Jaishree Misraís novel, Secrets and Lies, scheduled for a July release, explores the strength of female friendships, the impact of memories and mysteries, triumphs and compromises...
At the recent London Book Fair in Earlís Court, Jaishree Misra created quite a stir whilst sharing the platform with fellow writer William Dalrymple, debating diaspora writing and the importance of being present in the environment to be able to write about it. Dalrympleís stance was inclined towards the necessity of experiencing the situation and then writing about it. Much to the amusement of the applauding audience, Misra disagreed with him, emphasising research, imagination and an ability to view situations objectively.
NISHA PAUL met her at Patara Thai restaurant, in London for a chat about her new book. Excerpts from the conversation....
Does Secrets and Lies reflect your
Itís about the wonderful affection that I have had from my girlfriends. We do not meet often and they are not all school friends though some of them are, as in the book. Living a rather frantic busy life in London, I feel my friends have brought a feeling of fun and joy to my life. I have been wanting to acknowledge that and show that the power of female friendship raises life to another level. I wanted to depict the strength of friends standing by you in a crisis and equally being there for you to share your most joyous moments, without being demanding in any way.
Why a murder mystery?
Actually, you donít need a dark secret to keep you bound to your friends; you can do that with all the fun stuff that you share together. But when writing a story, you need to have a plot and itís important to have a sense of events. The dark secret they share is a specific bond but they would have been friends despite that.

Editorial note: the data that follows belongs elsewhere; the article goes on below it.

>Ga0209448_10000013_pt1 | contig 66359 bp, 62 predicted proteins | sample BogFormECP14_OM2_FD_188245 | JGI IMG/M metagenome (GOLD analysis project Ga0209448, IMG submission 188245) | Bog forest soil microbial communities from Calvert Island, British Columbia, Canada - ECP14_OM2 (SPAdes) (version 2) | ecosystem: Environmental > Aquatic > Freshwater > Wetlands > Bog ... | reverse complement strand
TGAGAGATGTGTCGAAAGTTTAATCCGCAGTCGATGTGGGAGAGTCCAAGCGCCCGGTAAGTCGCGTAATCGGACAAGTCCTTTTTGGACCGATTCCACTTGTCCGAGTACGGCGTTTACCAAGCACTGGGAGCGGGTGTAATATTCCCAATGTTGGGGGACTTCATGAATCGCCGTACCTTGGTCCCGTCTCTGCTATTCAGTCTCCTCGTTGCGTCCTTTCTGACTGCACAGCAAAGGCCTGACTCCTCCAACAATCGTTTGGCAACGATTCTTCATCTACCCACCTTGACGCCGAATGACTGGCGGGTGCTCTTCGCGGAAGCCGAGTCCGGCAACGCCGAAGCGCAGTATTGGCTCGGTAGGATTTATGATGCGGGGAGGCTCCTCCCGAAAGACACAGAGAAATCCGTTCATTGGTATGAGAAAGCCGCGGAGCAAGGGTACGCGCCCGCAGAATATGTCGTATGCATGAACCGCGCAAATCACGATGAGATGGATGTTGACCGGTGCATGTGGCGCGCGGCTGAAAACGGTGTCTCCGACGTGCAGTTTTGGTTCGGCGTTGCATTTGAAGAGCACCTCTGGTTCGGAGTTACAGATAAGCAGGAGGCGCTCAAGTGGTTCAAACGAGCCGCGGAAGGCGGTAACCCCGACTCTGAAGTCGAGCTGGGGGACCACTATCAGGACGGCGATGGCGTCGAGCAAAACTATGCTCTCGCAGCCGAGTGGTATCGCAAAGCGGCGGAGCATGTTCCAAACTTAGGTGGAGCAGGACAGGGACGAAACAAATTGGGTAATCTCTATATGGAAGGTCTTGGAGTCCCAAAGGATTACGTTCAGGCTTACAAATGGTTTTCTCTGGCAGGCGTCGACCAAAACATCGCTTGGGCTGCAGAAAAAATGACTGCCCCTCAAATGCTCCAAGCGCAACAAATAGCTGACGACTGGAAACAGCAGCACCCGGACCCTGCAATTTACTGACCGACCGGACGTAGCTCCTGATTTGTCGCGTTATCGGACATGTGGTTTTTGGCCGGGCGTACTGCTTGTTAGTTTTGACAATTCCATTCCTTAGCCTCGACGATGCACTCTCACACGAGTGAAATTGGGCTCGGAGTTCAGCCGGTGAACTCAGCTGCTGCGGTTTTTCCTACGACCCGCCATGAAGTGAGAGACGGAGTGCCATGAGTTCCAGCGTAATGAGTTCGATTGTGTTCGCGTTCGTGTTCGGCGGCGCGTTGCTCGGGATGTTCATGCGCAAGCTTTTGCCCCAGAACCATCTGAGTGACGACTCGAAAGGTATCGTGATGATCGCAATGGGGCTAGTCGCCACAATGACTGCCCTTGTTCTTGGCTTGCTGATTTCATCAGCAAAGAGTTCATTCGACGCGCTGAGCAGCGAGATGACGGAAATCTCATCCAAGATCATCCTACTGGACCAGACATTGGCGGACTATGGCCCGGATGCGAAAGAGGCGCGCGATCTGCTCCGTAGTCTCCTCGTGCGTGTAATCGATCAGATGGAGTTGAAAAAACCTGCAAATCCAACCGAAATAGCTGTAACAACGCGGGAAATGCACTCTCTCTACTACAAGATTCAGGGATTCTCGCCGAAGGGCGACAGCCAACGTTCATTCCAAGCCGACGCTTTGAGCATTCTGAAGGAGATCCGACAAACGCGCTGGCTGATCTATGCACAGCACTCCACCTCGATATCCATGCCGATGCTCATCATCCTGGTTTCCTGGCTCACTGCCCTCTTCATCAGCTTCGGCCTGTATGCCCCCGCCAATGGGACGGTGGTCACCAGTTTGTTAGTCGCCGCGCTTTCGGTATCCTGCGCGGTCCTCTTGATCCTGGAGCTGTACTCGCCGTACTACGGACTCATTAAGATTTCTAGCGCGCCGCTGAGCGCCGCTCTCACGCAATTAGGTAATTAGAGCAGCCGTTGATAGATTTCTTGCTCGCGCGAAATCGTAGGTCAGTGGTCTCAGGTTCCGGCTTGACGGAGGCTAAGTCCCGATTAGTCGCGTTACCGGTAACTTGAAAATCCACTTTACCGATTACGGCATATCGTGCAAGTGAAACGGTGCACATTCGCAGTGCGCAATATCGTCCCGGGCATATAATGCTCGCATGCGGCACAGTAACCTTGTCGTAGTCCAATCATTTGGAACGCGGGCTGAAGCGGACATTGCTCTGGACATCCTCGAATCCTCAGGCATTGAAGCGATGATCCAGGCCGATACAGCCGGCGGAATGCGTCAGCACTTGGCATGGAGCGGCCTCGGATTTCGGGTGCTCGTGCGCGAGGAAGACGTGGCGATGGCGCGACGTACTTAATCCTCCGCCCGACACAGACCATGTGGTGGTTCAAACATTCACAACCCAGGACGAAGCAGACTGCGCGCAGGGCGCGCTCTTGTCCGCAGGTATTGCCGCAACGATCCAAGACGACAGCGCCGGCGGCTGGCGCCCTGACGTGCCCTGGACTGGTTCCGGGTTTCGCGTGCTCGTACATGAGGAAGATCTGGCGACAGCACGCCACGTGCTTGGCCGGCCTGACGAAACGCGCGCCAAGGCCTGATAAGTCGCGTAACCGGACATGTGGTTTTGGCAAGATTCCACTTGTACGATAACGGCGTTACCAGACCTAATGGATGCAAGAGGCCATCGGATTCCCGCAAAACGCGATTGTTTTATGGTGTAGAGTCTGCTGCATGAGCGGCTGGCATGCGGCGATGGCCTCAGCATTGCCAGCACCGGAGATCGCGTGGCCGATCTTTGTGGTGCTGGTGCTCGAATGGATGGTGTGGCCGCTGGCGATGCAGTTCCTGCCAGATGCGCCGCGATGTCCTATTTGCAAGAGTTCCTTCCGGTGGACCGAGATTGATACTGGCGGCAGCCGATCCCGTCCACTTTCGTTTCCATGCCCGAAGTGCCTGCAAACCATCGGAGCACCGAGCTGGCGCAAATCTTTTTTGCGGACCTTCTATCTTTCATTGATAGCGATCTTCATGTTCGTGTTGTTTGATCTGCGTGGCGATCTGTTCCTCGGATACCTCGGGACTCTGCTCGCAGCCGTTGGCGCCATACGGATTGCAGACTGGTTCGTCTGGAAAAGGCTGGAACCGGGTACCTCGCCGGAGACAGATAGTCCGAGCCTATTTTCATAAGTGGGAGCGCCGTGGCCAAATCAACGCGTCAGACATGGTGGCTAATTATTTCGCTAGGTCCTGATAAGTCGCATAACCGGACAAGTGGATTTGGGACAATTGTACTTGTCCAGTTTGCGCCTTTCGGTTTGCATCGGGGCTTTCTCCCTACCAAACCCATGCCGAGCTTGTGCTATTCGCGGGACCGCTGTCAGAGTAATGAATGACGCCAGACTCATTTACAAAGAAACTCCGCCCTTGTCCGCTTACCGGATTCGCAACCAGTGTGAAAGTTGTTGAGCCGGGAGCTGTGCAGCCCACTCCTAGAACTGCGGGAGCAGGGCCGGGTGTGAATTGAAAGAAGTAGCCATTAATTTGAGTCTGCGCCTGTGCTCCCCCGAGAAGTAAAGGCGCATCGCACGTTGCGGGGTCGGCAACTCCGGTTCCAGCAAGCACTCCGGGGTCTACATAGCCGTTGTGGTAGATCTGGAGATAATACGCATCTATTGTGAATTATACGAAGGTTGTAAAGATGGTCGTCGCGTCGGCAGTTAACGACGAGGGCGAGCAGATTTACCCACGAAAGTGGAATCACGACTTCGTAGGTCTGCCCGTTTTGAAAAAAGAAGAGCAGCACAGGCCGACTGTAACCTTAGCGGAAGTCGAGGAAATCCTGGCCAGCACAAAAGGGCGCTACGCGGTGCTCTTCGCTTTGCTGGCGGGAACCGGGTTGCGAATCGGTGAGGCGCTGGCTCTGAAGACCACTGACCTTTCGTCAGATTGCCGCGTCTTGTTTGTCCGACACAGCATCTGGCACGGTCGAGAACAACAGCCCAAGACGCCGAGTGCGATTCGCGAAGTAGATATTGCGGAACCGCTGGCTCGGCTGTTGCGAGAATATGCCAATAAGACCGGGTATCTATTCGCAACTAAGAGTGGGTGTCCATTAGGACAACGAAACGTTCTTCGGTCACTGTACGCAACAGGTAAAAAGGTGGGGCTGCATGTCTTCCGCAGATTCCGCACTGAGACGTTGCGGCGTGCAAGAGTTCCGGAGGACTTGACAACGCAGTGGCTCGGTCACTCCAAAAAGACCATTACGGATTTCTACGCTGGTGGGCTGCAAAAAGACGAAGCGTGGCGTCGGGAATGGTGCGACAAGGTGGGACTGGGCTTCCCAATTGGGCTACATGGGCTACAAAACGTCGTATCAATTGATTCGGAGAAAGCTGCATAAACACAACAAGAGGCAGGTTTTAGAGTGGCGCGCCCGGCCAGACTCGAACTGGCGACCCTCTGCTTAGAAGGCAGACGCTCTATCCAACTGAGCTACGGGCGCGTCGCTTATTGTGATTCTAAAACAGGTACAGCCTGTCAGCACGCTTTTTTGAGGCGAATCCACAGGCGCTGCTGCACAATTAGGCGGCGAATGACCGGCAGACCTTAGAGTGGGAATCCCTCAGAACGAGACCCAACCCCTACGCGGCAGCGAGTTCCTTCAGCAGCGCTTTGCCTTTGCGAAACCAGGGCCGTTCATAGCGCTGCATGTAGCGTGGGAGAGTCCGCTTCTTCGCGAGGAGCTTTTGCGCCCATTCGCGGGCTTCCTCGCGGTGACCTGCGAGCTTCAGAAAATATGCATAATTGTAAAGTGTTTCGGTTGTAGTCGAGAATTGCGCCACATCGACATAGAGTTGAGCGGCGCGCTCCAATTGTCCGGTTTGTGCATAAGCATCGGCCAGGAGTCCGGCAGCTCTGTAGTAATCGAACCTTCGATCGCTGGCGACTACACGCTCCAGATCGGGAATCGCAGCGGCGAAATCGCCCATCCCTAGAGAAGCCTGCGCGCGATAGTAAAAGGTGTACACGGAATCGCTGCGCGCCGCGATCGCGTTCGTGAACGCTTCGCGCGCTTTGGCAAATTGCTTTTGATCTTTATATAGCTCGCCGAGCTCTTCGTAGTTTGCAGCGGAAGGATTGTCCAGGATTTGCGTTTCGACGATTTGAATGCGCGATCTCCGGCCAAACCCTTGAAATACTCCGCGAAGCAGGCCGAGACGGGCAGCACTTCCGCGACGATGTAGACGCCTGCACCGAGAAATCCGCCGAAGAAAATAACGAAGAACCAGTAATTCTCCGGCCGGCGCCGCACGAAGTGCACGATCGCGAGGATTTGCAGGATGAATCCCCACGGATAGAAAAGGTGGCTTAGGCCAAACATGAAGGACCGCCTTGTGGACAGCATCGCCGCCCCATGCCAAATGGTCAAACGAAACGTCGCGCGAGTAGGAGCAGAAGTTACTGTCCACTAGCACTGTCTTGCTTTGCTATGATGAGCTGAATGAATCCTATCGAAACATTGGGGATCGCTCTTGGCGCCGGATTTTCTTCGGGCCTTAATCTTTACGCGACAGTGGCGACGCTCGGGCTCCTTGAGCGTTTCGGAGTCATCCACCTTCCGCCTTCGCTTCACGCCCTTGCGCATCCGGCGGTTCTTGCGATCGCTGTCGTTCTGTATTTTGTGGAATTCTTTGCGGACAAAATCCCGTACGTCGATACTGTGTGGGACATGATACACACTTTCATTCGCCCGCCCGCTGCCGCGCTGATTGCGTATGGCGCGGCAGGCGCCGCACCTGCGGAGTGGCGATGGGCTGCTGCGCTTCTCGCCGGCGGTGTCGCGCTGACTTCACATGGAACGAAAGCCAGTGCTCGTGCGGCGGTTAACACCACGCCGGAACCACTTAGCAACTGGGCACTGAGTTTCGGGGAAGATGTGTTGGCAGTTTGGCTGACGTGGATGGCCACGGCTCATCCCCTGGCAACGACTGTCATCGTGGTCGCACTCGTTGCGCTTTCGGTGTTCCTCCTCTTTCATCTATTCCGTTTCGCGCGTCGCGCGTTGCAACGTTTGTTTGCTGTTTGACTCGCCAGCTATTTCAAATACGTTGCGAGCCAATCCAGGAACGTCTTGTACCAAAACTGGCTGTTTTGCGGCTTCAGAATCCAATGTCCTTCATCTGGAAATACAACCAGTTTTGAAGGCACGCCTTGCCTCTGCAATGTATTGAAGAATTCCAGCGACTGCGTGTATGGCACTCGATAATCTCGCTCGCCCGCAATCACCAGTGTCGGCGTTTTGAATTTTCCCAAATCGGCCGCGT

Do you think women are better at
keeping secrets than men are?
Women are very good with secrets. I am not sure if I were to tell my husband something today, that he wonít go and tell his brother, a friend or his mother. But if I confide in a girlfriend I know she wonít disclose it to anyone.
How do you relate with the four characters?
All four women have something of me in them. Sam is a bit sad and introverted like I was at school even though I was head girl, dependable and a lot of people came to me with their confidences. Bubbles is my favourite character and I share a very important thing with her, about how she didnít marry the boy she loved but as you know from my first book, Ancient Promises, I later did marry him. Anita too, has a lot of me in her because she is a hard-pressed career woman. Despite requests to make her more glamorous, I wanted readers to know there are women like her, who have to pay the mortgage and her friendship with two wealthy women does not have any bearing on her life. In some ways they envy her independence and confidence. The one I have least in common with is Zeba because sheís a Bollywood film star and she is lonely even after having achieved great heights of success.
If one of them had innocently Ďdone
ití, would it bind them more firmly?
That would be a huge secret to keep, for anyone. These four women actually didnít know what happened on that night in school and it takes them several years to find out. My sensibilities would tell me that if a criminal act is committed, even by my best friend, I would be advising her to do the right thing and making sure that appropriate action is taken. As a writer, it would have been very difficult for me to maintain the readerís sympathy for these four friends. Friendships often break when oneís own personal values are challenged and compromised.
Does a woman have to have an injustice
done to her to break away?
Women do break the rules like one of the characters in the book, developing male characteristics along the way but usually they tend to be loyal and traditional when it comes to their attitude to love, children and families. I believe most women would not stray unless something propels them to do that. They have expectations and itís usually dependent on the way their husbands treat them and how they have responded to them within the family circle. These characters are all still a bit stuck in a time warp with their Indian roots and having grown up in India myself, I relate to women like that even though I enjoy my friends and life in London.
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